Teen, 13 years old Written byKowty May 24, 2020


Bruce is a role model.

What's the story?

In SURVIVE THE NIGHT, two robber brothers -- the in-charge Mathias (Tyler Jon Olson) and the loose-cannon Jamie (Shea Buckner) -- successfully pull off a job and plan to flee to Mexico with their takings. But then Jamie shoots up a convenience store, and Mathias gets hit in the leg. To save his life, the brothers break into the home of Rich (Chad Michael Murray), a disgraced doctor who lost his license after a malpractice suit. The brothers accidentally shoot and kill Rich's mother and then take Rich's family -- wife Jan (Lydia Hull), daughter Rachel (Jessica Abrams), and father Frank (Bruce Willis) -- hostage. But Frank, a hard, retired sheriff, isn't about to take any of this sitting down. Before long, the entire family is fighting for their lives.

Is it any good?

This movie looks and sounds like a real thriller, but the premise and the characters' behaviors and interactions are so stunningly absurd that it's nearly impossible to turn your brain off and enjoy. Survive the Night sets up its six main characters through two irritatingly misplaced conversations. First, Mathias and Jamie escape from their robbery and then, even though they're in a hurry, pull into a parking lot to stop and discuss their plans to move to Mexico. Meanwhile, Rich's family has an argument about his decision to not fight the malpractice suit (about a man who died under his care). It's as if this is the first time they have talked about it, which is really hard to believe.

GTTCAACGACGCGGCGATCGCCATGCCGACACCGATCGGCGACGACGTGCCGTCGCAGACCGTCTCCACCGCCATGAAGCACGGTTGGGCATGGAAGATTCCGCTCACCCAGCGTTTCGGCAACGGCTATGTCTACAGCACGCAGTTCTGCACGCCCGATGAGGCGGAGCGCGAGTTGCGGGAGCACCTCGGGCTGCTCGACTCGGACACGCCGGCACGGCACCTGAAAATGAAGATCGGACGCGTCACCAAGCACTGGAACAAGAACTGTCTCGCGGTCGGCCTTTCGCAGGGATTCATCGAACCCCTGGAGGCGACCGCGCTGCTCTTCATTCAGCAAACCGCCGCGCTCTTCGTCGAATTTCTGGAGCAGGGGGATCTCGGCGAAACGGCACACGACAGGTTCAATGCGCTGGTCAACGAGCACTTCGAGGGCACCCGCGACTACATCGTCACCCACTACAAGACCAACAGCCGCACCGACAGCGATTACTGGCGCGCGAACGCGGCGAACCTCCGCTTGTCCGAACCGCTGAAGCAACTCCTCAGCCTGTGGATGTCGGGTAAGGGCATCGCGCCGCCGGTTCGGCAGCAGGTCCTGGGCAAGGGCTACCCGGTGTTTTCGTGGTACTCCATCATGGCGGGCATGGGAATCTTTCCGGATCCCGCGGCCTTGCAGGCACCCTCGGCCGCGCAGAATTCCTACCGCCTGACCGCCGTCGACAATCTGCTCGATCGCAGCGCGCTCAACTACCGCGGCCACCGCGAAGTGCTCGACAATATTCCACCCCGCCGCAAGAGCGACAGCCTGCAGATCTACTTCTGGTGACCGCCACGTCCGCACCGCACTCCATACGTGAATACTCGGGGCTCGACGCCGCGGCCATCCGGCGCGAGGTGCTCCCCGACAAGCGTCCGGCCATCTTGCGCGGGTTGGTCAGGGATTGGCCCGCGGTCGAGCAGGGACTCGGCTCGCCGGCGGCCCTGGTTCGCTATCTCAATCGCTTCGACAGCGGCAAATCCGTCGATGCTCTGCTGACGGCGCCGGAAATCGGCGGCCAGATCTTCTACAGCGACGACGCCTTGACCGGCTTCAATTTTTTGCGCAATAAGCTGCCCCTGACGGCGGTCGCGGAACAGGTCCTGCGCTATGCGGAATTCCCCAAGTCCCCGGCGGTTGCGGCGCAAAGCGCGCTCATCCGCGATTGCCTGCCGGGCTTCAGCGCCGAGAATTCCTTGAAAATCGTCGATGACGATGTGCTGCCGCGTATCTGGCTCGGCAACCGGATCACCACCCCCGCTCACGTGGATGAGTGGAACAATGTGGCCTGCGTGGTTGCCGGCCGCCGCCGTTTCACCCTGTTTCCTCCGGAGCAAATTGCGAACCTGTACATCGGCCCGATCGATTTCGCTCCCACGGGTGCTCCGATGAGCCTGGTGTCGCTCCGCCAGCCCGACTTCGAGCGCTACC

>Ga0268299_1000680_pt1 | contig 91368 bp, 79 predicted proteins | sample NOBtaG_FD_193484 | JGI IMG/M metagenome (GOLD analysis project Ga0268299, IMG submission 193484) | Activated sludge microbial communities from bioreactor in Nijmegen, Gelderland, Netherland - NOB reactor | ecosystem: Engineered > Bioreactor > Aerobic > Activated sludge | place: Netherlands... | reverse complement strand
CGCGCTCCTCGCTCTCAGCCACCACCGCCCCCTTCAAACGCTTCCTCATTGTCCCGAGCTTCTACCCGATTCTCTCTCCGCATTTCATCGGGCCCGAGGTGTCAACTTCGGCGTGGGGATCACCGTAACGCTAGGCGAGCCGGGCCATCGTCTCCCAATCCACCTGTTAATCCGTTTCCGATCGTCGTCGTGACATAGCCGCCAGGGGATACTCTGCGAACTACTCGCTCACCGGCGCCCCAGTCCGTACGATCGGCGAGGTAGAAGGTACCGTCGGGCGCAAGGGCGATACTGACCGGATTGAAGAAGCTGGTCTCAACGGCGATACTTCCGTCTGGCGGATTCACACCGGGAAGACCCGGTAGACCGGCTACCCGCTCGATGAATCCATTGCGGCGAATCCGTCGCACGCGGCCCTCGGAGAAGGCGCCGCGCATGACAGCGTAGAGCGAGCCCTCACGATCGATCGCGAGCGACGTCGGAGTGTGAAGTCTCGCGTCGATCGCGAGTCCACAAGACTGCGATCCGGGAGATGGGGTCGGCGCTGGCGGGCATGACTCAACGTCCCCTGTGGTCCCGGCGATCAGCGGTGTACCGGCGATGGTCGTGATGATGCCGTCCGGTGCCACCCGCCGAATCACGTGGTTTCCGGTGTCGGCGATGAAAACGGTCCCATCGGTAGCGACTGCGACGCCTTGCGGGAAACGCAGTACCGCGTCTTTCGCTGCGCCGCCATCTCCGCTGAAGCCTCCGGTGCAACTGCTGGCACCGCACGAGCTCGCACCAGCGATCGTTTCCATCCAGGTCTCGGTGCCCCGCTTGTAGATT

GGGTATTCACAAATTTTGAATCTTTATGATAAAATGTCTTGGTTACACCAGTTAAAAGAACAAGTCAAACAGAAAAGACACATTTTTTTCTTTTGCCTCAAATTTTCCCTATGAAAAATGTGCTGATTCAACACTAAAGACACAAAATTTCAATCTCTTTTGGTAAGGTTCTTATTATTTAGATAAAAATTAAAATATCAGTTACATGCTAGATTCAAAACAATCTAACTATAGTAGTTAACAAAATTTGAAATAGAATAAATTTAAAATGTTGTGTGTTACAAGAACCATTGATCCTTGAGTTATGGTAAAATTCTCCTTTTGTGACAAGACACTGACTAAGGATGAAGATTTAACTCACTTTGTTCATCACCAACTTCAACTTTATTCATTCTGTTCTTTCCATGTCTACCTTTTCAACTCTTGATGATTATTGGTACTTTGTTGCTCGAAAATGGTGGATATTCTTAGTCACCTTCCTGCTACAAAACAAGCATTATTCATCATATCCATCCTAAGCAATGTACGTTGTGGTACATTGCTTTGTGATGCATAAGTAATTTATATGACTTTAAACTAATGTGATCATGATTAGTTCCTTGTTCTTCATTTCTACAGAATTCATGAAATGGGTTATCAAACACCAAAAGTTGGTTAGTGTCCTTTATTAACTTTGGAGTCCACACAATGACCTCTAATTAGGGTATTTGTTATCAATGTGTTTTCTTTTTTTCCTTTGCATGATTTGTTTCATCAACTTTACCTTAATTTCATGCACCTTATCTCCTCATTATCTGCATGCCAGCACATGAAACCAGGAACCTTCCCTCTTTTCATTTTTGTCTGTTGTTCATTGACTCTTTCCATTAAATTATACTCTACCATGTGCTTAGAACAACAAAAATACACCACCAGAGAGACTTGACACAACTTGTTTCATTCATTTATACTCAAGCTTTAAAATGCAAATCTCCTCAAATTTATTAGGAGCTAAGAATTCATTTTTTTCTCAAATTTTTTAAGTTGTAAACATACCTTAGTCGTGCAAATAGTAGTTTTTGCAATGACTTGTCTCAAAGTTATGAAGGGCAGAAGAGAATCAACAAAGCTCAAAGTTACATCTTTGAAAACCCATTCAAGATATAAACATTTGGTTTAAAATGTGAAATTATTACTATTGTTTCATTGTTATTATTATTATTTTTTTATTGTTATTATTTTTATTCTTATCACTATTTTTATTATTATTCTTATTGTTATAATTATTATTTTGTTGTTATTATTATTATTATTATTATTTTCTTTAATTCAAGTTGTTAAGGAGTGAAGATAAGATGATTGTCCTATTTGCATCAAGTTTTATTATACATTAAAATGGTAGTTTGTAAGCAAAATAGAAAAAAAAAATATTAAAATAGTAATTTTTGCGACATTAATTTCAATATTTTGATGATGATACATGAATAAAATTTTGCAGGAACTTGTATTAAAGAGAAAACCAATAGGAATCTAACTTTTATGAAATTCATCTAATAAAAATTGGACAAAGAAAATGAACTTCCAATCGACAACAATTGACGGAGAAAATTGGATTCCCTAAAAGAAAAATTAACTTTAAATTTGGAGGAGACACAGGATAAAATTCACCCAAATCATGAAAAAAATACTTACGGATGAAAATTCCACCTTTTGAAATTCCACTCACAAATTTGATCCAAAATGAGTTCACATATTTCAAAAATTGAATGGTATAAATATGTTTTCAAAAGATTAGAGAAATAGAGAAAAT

Plus, Rich's dialogue describing what went wrong is laughable: "I cut when I should have stitched or stitched when I should have cut ... I don't even know!" And then later, when the cat-and-mouse section starts, Survive the Night has a hard time keeping track of everyone. Characters are stuck in one place for long periods of time or else spend long periods of time stumbling around, bleeding all over the place, looking for each other, and shooting at (and missing) each other. There's even a completely pointless car chase. Perhaps most awkwardly, the movie tries to make the criminal brothers somewhat sympathetic but still treats them with contempt. This movie is so bad it will leave you gobsmacked.

Talk to your kids about ...

  • Families can talk about Survive the Night's violence. How did it make you feel? Was it intended to be brutal, thrilling, or both? What's the impact of media violence on kids?

  • How does the movie characterize a strong character vs. a weak one? What are other ways to show strength other than violence?

  • Are the criminals in this movie relatable? Why do you think stories about criminals are often so fascinating?

  • What are the family relationships like in this movie? What do they argue about, and what do they talk about? How are they similar to or different from your own relationships?

Movie details

Our editors recommend

For kids who love thrills